According to the pilot, he was practicing touch-and-go takeoffs and landings as part of his flight training curriculum. The pilot reported that the two previous takeoffs and landings were performed with no issues; he also noted an existing crosswind during the takeoffs and landings. He took off again, and noted that when he turned downwind the airplane was a little "fast." He was able to slow the airplane down to 75 knots, but felt that he was a little high, so he applied full flap and slowed to 70 knots. He reported that there was a slight left crosswind and he corrected with left aileron and right rudder to maintain the approach on runway centerline.

The airplane touched down to the right of the runway centerline, he applied left rudder to return to centerline and "verbally confirmed his checks," 'aircraft under control, flaps zero,' and reduced the flap setting to zero. The pilot applied full power and as he was about to check the instrument panel the airplane pulled to the left, which he felt was abnormal. He reduced the power in order to regain aircraft control back to centerline. There were no other anomalies encountered, and the pilot indicated he had enough remaining runway to safely takeoff. He rechecked the instruments, applied full power, and right rudder. About 3 seconds later, the airplane pulled "violently" to the left. The right wing dropped and the airplane rotated to the left. He reduced the throttle to idle and applied full right rudder to no effect. As the airplane was departing the runway surface, he applied brakes.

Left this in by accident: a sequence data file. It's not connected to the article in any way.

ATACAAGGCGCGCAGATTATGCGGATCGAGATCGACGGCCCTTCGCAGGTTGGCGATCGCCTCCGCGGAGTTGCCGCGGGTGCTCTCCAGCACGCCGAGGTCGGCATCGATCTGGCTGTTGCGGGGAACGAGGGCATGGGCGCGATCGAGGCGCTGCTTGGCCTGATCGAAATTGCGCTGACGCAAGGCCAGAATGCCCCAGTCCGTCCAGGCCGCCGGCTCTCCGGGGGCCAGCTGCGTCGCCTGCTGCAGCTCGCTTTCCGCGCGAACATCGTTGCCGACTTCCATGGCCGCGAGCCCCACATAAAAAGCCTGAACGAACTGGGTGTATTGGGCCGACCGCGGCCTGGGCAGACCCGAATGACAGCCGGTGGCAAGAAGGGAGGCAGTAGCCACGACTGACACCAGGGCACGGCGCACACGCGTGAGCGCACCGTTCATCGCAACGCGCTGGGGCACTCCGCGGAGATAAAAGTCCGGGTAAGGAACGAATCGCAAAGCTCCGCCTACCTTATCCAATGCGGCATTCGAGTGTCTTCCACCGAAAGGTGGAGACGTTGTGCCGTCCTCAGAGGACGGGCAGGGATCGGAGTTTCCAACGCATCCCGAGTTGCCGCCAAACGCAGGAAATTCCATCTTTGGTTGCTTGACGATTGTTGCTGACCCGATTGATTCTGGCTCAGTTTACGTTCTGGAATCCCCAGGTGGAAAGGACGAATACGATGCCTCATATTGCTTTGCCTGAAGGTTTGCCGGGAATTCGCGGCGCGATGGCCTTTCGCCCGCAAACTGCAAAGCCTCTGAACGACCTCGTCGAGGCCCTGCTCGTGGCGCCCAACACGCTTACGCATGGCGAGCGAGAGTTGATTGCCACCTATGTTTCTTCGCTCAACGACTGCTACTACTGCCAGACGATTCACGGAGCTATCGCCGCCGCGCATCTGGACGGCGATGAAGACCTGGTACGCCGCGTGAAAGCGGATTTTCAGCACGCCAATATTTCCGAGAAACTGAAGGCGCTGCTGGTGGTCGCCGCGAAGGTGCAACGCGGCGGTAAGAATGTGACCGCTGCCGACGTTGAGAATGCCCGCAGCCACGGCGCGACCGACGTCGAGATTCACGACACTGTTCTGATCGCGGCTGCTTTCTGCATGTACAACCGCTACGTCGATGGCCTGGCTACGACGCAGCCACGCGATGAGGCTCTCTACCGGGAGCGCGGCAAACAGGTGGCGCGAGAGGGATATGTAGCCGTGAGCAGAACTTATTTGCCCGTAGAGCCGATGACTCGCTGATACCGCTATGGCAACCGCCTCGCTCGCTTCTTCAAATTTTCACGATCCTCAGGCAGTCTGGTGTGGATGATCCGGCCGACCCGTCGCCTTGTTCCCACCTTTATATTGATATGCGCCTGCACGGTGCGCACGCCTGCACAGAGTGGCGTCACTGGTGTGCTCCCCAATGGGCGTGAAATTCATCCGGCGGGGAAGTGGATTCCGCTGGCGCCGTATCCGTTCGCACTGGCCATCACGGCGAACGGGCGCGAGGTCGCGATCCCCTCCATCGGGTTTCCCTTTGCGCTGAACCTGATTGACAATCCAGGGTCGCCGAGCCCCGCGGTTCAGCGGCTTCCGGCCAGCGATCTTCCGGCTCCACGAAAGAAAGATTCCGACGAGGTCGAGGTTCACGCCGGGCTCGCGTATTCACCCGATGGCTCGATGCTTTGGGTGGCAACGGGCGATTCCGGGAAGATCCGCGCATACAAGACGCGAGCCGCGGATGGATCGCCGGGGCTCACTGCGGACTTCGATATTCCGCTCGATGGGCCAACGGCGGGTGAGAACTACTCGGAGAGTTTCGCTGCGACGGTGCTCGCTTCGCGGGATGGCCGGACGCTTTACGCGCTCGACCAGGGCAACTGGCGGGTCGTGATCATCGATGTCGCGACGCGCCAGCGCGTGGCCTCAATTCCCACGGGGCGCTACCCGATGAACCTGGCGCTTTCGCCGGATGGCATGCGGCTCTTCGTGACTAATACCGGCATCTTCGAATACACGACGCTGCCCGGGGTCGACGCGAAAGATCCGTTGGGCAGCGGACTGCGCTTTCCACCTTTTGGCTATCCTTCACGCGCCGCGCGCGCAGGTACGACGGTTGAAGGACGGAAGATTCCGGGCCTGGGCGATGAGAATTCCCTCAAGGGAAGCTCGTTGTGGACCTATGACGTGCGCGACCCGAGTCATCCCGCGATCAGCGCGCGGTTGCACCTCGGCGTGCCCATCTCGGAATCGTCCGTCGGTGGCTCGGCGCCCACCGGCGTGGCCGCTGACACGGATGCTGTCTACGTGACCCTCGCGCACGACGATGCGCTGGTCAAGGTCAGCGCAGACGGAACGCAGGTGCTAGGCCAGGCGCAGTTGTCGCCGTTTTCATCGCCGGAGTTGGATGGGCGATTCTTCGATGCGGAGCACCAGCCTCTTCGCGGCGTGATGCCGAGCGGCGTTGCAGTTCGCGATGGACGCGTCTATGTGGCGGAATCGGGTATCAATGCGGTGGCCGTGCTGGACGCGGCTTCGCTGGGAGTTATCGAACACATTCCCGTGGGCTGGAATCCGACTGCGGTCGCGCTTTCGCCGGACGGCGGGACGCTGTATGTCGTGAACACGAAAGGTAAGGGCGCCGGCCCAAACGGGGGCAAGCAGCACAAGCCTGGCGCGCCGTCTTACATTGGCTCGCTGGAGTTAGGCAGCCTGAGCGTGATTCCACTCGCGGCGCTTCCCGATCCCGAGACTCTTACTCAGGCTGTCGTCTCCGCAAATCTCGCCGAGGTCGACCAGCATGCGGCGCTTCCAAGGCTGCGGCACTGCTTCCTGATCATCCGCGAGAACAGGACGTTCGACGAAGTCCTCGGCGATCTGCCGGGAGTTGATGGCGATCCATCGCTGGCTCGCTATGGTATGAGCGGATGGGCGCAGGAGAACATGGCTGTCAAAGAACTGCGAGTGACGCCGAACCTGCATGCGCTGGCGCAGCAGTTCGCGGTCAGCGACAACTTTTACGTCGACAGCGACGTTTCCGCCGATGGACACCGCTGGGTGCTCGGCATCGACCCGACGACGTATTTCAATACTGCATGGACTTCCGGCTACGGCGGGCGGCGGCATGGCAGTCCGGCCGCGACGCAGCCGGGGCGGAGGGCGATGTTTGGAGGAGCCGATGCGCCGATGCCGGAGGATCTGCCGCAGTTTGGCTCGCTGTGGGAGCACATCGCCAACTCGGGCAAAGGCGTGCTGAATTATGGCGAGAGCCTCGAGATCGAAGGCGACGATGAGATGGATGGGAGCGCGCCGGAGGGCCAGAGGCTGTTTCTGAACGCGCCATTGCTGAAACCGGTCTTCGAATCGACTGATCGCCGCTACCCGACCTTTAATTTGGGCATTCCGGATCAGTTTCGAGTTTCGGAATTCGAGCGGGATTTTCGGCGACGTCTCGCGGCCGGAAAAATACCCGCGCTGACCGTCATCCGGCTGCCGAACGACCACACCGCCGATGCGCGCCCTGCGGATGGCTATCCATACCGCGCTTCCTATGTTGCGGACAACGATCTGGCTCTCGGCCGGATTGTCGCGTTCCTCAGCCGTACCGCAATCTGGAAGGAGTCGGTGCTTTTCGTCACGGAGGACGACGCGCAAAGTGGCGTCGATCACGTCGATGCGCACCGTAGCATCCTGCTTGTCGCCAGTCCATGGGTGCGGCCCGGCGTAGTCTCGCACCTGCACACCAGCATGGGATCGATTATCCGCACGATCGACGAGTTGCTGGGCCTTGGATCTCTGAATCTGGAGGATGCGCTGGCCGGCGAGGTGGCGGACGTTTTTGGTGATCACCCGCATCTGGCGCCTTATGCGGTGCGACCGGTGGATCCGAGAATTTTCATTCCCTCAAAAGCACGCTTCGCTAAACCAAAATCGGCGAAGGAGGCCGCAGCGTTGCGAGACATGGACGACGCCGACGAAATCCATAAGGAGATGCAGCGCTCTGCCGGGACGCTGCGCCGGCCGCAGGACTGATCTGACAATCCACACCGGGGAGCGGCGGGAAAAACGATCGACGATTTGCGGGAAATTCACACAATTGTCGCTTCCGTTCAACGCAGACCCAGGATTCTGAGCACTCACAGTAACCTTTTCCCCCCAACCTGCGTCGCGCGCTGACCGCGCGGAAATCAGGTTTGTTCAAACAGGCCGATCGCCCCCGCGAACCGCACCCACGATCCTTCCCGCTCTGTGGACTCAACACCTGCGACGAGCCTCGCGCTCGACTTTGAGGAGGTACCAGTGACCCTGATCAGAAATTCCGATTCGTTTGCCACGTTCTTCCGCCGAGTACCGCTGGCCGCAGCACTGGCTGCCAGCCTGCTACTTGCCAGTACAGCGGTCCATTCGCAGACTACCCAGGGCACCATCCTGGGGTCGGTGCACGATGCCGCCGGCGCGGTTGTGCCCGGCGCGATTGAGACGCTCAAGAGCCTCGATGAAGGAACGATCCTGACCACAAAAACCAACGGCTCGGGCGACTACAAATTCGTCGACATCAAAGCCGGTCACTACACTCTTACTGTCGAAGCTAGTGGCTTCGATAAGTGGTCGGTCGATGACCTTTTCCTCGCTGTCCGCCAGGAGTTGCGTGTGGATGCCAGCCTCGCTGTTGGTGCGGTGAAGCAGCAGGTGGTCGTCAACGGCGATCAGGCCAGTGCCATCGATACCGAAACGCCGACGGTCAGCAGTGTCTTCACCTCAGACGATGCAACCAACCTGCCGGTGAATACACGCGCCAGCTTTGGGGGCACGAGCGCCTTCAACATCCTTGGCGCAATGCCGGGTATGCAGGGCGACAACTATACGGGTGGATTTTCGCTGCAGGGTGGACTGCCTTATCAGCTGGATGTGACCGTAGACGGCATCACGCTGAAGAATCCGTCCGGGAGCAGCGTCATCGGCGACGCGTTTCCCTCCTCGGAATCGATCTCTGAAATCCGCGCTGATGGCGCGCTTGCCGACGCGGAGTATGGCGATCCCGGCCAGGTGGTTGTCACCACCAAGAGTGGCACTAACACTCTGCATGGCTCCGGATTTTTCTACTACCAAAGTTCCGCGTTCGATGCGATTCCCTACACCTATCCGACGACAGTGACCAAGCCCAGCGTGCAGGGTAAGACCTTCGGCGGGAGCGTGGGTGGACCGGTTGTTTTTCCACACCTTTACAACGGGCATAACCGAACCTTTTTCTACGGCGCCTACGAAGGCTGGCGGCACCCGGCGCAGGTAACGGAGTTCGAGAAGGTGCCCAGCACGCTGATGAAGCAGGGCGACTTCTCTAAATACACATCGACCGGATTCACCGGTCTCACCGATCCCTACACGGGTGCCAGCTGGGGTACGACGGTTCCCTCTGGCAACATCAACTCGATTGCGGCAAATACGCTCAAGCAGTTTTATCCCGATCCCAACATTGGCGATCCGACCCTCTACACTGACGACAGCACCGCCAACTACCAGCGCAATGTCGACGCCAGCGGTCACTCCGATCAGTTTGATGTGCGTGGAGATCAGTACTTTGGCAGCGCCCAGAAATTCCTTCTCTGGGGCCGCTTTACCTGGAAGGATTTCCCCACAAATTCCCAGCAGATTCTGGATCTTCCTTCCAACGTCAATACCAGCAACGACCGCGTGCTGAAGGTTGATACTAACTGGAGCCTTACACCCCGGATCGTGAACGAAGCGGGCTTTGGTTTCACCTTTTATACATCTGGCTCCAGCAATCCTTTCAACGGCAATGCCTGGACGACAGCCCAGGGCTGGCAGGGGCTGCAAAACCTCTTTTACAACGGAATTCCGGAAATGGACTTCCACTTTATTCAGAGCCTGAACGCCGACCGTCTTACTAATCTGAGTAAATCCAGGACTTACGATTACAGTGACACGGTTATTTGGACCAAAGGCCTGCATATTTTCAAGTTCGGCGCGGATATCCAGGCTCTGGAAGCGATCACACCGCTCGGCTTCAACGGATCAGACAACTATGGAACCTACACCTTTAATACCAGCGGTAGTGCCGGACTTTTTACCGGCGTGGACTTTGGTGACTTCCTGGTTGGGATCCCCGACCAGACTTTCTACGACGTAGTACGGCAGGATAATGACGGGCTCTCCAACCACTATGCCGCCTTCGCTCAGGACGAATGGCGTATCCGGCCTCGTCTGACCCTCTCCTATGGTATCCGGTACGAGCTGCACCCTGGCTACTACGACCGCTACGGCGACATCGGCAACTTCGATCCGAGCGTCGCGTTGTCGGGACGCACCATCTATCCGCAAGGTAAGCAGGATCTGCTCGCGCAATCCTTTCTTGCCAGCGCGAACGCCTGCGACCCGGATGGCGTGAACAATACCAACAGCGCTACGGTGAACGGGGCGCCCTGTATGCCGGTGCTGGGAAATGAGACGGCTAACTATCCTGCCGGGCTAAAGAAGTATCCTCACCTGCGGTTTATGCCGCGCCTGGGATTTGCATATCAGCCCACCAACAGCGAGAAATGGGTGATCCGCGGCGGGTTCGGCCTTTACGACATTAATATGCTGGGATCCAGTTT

A Federal Aviation Administration inspector examined the airplane, and reported that there were no mechanical anomalies that could have caused the loss of control. The total distance traveled from the onset of skid marks on the runway to where the airplane stopped on a taxiway was about 800 feet. The pilot reported to the FAA inspector that he landed hard to the left of the runway centerline. As he powered up, the airplane pulled to the left approximately 45 degrees. Skid marks from the nose wheel and right main tires were evident for about 300 feet arching to the left. He applied full power, and the airplane pulled to the left again. The left wing rose as the airplane turned abruptly left on the runway. The airplane continued off the runway where it hit a runway marker sign with the right wing. Witnesses reported that the airplane disappeared in a cloud of dust and traveled another 485 feet leaving only one tire mark before it struck a drainage ditch and came to a stop on a paved taxiway. The right main landing gear separated and was located about 200 feet from the point where the airplane departed the runway surface.

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